S1: Do you see churches in Atlanta grappling at all with what’s happened? Like I noticed that the shooter’s own church has basically wiped their social media. And this is after someone tracked down a sermon from November where you could hear a pastor being very specific about sex and pornography and saying, you know, you need to get rid of your phone if you’re battling with some kind of sexual thoughts. And, you know, they have expressed that, you know, what happened here was because of one individual’s action shooter, you know, expressed empathy for the victims, but I wonder if if you’ve seen any more from the religious community.
S5: I think it’s been a little quiet. What struck me in that statement from from the suspect’s church itself is, you know, they said the responsibility is entirely on him. I’m sure neither of us are disagreeing with that. But it’s an interesting thing to hear from an organization, you know, that that is a community organization.
S6: When we come back, why calling the shooting victims sex workers is complicated.
S1: So you spent some time this weekend visiting the areas where these shootings occurred and you you were trying to characterize the area and you mentioned it’s sort of a place where there’s nightlife and sex shops and and my public radio station, for what it’s worth.
S5: So you’re familiar with the area because you work down the street? I literally saw Goldspot every day that I would leave work. It is surreal. You know, it is the vision that appears in my mind when I’m first leaving work.
S1: This familiarity gives Lisa unique insight on what these spores were like. It also gives her a reason to question the shooter’s claim that the attack wasn’t racially motivated.
S5: It is very important to note there are strip clubs all over the place in this area and they are not. I think for the I’m not going to say how I know this, but it’s not they’re not they’re not full of Asian women there. They are black, Latino, white, not necessarily the same sort of employees that that these businesses had. And so if this was a person who was only interested in shooting up, you know, sexual temptation spots for him, he certainly chose a very, very specific way to to exact that violence. And so as far as you know, I asked all these businesses, like, are you worried that even one that was a salon that had the word spa in his name? I you know, I asked you could have been a Google away essentially from from this. And targeting you and that it just doesn’t feel like it was something that threatened other types of businesses in the area, and that is mostly what I heard from folks. Why do you think that is? We’re talking about a very isolated segment of the community. What I did learn from these business owners, you know, they’re you know, these are bars, strip clubs, et cetera. They’re all in touch. They know each other. This is a tight knit business community. People we’re talking about sharing Thanksgiving dinner. Sometimes these businesses were not a part of that community.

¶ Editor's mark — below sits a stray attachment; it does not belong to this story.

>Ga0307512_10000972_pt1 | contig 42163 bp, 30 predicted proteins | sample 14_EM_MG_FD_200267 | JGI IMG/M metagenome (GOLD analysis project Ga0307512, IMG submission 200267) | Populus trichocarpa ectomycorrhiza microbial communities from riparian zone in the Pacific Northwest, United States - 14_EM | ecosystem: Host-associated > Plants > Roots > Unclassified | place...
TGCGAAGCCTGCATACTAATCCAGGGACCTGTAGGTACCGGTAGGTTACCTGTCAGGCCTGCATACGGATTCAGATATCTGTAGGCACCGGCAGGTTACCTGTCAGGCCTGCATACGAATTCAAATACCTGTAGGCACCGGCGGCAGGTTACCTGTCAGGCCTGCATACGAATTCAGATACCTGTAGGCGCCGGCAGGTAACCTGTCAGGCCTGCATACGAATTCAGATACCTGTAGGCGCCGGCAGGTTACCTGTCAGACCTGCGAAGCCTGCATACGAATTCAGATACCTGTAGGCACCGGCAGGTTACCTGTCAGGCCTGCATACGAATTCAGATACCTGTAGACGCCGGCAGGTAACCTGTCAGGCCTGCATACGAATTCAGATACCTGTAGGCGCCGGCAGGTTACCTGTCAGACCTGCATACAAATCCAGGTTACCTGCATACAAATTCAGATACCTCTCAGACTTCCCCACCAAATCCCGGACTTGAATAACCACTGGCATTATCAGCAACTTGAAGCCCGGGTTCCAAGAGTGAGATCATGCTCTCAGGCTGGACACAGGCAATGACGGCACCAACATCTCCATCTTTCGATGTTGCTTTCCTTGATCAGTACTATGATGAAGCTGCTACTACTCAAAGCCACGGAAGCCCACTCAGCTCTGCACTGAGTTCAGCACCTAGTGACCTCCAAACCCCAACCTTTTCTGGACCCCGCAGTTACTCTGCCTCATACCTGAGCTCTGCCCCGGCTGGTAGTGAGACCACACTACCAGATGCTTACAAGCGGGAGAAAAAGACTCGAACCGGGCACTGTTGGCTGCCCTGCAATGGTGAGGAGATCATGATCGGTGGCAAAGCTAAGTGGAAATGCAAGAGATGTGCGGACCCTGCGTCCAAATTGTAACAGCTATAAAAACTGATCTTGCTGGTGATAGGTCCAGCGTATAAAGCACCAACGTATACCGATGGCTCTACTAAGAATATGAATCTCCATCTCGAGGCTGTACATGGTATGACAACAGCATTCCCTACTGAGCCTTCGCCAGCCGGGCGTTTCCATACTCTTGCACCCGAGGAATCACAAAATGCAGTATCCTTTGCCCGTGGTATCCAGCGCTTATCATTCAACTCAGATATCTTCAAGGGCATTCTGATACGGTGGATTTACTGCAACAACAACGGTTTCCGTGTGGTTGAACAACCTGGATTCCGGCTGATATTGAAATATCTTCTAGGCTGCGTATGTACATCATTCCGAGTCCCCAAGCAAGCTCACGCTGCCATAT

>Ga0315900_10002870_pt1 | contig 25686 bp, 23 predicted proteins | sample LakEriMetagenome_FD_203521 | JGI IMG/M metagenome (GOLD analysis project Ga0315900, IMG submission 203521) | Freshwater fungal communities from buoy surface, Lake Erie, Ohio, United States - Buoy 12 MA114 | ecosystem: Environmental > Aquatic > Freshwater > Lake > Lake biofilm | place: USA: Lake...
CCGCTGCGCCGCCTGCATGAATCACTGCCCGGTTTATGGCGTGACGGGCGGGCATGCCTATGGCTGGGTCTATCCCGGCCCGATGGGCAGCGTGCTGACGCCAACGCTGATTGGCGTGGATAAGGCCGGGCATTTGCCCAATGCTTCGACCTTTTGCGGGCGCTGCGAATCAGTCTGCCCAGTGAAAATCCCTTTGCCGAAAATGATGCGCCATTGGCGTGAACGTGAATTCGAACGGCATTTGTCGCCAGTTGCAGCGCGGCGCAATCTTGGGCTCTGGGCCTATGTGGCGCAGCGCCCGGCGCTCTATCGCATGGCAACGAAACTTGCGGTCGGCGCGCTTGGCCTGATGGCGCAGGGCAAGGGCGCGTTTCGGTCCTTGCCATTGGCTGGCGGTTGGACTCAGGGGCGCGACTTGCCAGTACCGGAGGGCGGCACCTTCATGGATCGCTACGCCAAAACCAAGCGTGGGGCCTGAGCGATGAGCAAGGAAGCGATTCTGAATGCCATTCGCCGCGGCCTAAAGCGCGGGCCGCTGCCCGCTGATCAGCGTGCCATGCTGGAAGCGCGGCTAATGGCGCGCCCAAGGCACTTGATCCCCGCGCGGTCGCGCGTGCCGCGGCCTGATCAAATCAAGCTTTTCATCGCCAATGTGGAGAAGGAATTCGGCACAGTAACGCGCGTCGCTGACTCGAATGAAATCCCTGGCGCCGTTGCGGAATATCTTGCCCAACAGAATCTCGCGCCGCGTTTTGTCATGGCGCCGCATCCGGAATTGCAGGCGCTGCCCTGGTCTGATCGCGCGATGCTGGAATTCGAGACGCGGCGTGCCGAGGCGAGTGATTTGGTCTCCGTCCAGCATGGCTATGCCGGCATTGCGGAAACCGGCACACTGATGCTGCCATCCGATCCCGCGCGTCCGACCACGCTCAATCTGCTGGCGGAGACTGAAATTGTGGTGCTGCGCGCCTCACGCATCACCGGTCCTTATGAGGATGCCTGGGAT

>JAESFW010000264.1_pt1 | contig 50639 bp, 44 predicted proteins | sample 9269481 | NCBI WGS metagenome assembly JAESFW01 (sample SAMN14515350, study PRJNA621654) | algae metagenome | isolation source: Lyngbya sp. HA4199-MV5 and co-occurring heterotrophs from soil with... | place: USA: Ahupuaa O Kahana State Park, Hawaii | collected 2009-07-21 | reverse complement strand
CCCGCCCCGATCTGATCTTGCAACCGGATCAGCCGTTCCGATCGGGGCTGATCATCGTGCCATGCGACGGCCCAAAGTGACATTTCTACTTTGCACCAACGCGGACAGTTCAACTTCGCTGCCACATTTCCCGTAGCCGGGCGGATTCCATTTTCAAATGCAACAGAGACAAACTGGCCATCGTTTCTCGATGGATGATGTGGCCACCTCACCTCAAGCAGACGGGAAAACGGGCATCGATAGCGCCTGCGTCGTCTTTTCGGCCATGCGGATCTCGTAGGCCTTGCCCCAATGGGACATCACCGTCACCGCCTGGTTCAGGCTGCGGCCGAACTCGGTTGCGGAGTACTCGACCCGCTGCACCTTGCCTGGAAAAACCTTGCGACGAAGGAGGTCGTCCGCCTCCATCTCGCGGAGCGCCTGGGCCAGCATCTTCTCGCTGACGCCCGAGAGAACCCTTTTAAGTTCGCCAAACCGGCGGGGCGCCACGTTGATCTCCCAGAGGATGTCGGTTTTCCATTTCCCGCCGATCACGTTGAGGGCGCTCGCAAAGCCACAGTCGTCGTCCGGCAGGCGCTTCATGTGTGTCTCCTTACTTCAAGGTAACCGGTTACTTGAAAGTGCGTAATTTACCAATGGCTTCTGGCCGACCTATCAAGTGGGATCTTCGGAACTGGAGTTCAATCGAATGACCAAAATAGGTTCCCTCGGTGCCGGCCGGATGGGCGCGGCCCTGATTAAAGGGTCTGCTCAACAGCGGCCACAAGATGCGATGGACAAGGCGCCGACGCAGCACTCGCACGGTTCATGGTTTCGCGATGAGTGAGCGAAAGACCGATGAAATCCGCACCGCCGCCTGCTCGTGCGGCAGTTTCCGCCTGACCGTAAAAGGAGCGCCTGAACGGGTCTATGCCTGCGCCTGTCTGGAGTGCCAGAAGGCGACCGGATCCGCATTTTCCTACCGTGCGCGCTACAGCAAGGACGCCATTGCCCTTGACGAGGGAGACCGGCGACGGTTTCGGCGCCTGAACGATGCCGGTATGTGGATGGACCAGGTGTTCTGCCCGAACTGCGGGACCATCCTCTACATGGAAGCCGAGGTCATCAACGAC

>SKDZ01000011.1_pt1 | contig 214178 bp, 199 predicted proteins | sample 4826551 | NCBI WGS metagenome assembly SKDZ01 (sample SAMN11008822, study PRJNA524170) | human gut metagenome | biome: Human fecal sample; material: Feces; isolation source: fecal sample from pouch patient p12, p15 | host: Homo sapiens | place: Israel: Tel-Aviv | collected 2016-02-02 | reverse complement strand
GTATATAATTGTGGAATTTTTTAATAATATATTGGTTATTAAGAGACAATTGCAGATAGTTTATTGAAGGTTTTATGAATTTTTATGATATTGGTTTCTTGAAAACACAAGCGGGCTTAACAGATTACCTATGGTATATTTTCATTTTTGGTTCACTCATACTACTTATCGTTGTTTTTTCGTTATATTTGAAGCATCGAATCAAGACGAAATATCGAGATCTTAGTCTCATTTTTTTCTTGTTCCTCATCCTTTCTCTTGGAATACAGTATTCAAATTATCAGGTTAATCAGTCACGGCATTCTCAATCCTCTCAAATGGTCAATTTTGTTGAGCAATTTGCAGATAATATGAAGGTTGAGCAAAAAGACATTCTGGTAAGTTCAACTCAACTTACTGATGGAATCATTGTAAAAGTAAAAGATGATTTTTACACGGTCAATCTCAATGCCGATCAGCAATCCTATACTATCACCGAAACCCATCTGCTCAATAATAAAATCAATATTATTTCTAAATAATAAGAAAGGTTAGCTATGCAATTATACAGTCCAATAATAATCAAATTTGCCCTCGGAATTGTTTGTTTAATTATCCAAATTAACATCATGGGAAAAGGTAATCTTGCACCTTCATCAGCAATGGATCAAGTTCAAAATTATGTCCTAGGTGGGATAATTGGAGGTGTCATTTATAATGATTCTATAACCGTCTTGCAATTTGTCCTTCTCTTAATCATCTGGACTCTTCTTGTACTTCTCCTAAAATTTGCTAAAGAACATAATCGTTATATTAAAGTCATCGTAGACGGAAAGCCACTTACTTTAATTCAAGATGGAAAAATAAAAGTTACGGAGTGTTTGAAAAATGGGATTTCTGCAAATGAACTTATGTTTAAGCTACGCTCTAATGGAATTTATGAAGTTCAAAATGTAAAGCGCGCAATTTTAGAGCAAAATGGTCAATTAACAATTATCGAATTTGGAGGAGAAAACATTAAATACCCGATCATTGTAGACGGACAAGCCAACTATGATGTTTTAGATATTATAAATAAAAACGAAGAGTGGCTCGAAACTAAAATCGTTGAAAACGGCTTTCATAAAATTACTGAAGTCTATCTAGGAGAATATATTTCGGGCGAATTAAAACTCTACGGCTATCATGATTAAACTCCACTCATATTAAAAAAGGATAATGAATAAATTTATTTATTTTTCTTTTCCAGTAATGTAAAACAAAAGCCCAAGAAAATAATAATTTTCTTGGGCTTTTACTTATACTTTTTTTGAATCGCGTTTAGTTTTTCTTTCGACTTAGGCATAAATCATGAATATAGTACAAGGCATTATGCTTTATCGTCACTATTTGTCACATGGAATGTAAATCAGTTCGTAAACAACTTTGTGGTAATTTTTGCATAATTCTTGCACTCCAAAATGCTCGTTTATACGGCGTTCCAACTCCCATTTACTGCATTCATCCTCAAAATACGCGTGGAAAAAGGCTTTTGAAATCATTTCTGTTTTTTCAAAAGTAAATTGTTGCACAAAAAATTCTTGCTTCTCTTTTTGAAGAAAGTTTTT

S1: Yeah. I feel like we’re kind of dancing around, we’re dancing around the sex worker question of like, has anyone publicly identified their family member as a sex worker? Is that the appropriate term to use?
S5: I think dancing around is about all it’s possible to do, and I think that’s true for many reasons thus far. You’re talking about an underground industry potentially, and you’re also talking about cultures in which this kind of work is especially shameful.
S1: Hmm. You also tweeted out that no one wanted to say this on the record with you, but all of the businesses you spoke with said, you know, of course, these spies were part of the sex trade and they were actually kind of confused why it wasn’t being reported that way. Could you could you, like, take me inside a conversation where that came up?
S5: Yeah, it’s people would be like, well, of course it is. Where, you know, we don’t understand why no one’s talking about that part. And the reason no one’s talking about it is because it’s an incredibly difficult thing to confirm. It’s an incredibly sensitive topic, especially to, again, people of Asian descent. There’s a lot of shame in the culture, but it is not just among the business owners themselves. But Atlantans know the area for what it is, which is kind of seedy nightlife time. And I say that with absolutely no judgment.
S1: Yeah, I mean, one woman, young John Grant, it was reported that she told people she worked at a makeup store, which is not where she worked. And you can just hear in that how. There was a sense of shame about what was happening and an unspeakable pity.